The economic situation in 1980 was far worse than it was in either 1976 or 1992 when Ford and Bush were defeated for reelection. In each of these cases, the economy was growing, albeit too slowly to generate much in the way of job or income growth. The incumbents had to deal with unemployment rates that were well over 7 percent, and with a perception, promoted by their opponents, that they were out of touch with the difficulties of ordinary Americans. Ford faced the additional disadvantage of having been appointed, rather than elected, which diminished the advantage of incumbency. Yet, despite these troubles, Ford lost his reelection bid by a very narrow margin (51 percent to 49 percent), and George Bush lost to Bill Clinton in a race that many felt he should have won.

The fact that Presidents Ford and Bush might have won those races suggests that the unemployment rate is probably overstated as a deciding factor in presidential campaigns. Presidents Nixon and Reagan were re-elected in historic landslides despite fairly high unemployment rates. In Nixon's case, unemployment averaged 5.6 percent during 1972; and in Reagan's case it averaged 7.5 percent in 1984. Clinton won reelection by a comfortable margin with an unemployment rate of 5.4 percent--which is very close to where it is today.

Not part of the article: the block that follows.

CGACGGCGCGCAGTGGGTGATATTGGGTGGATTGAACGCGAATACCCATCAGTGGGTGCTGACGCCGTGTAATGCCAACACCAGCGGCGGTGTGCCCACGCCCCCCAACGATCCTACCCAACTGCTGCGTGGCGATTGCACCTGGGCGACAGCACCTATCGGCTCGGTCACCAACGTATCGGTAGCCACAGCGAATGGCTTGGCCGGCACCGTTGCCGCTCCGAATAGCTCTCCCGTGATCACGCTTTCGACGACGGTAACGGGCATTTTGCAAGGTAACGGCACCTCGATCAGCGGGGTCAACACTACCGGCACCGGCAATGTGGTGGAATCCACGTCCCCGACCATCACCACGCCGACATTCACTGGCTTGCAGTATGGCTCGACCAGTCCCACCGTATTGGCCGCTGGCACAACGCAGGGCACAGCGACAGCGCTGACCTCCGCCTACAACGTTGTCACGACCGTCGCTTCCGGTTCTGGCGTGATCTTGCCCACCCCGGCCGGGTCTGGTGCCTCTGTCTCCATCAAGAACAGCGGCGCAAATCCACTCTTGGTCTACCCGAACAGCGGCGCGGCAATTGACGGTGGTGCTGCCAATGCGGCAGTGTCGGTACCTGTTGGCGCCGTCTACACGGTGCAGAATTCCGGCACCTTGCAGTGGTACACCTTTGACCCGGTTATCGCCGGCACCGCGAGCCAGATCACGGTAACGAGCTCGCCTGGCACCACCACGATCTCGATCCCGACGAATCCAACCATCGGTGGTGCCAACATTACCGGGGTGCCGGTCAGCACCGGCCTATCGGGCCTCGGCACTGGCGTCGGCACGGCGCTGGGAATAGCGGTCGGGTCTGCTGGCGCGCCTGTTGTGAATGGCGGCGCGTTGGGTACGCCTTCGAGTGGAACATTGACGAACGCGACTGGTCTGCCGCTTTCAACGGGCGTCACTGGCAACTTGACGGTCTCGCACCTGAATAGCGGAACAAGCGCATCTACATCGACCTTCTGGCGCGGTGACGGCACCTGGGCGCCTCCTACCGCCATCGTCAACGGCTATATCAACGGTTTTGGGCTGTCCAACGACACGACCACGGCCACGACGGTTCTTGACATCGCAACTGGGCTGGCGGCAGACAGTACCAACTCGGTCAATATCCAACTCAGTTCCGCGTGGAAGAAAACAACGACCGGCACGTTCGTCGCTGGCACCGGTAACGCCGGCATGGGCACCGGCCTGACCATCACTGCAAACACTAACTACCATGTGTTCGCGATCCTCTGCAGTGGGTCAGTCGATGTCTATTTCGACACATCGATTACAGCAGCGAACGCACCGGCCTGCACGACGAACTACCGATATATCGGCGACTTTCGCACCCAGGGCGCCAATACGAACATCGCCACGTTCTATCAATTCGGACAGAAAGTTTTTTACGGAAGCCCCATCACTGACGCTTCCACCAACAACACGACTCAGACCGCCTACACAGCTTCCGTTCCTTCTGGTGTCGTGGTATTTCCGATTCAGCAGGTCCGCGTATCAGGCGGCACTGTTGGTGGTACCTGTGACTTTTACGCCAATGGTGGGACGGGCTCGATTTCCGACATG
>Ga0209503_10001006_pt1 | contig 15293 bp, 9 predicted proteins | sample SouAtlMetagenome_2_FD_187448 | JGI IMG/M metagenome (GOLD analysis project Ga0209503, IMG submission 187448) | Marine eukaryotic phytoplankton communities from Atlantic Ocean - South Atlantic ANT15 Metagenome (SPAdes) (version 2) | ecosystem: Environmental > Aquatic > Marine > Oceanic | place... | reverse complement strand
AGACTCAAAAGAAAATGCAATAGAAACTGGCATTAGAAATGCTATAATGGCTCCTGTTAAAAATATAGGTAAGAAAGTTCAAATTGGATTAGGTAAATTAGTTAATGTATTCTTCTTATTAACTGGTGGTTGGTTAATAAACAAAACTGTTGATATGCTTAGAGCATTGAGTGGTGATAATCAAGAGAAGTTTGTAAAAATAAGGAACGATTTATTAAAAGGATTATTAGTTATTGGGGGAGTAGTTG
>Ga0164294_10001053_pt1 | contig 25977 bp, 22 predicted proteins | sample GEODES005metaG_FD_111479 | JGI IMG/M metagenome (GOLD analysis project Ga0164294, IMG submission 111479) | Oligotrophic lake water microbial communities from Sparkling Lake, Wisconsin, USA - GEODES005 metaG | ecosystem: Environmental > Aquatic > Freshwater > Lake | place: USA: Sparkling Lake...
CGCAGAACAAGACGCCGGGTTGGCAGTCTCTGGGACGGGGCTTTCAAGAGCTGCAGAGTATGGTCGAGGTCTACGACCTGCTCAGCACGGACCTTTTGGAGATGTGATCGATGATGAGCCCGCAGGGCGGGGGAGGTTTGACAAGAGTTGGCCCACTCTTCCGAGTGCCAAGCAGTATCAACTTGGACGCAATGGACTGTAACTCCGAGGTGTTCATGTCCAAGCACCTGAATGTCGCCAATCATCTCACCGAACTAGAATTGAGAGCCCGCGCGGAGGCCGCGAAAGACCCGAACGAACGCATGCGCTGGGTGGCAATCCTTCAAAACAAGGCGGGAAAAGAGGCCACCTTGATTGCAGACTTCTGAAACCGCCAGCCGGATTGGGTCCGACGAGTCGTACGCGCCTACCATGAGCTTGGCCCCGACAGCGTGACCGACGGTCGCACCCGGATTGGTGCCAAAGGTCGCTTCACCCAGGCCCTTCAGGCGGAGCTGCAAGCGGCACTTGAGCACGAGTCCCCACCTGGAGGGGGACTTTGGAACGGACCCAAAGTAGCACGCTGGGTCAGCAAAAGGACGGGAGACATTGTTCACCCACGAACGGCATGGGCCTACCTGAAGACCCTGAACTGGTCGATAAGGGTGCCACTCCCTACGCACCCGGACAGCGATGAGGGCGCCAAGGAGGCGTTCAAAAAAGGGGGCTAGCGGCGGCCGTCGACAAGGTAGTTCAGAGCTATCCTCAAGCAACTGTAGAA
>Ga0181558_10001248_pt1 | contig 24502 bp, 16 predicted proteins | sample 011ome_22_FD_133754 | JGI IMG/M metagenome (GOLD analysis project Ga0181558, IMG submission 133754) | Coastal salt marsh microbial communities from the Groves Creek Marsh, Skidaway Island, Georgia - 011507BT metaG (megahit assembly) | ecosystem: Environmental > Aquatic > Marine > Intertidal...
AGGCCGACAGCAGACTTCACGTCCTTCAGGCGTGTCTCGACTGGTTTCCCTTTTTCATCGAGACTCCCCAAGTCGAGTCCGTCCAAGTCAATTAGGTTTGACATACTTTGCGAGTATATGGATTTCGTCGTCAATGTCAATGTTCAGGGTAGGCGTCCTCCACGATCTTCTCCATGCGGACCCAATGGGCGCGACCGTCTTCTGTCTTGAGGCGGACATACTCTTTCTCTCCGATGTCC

The key factor seems to be not what the unemployment rate happens to be during the election campaign, but the direction of the overall economy. If voters are persuaded that things are improving, they will overlook a high unemployment rate in the belief that it will soon be falling. Voters, that is, appear to be more oriented to the future than to the past. Unemployment, moreover, affects just a small fraction of the electorate, while broader factors such as inflation or income growth affect everyone.

Where, then, does the economy stand as we move into the 2004 campaign? The recent "Blue Chip" forecasts that came up with the 4.5 percent real growth figure for 2004 is a survey of more than 50 independent economic forecasters. They expect slightly over 3 percent growth for the first three quarters. Inflation is expected to hold steady at around 1.9 percent. The prime rate of interest, currently 4 percent, is predicted to increase slightly to 4.5 percent by the end of 2004. The unemployment rate, 5.7 percent as of March, is expected to fall nearer to 5 percent by November. The economy is growing at a healthy clip, and is expected to continue to do so into 2005--at least according to the forecasters.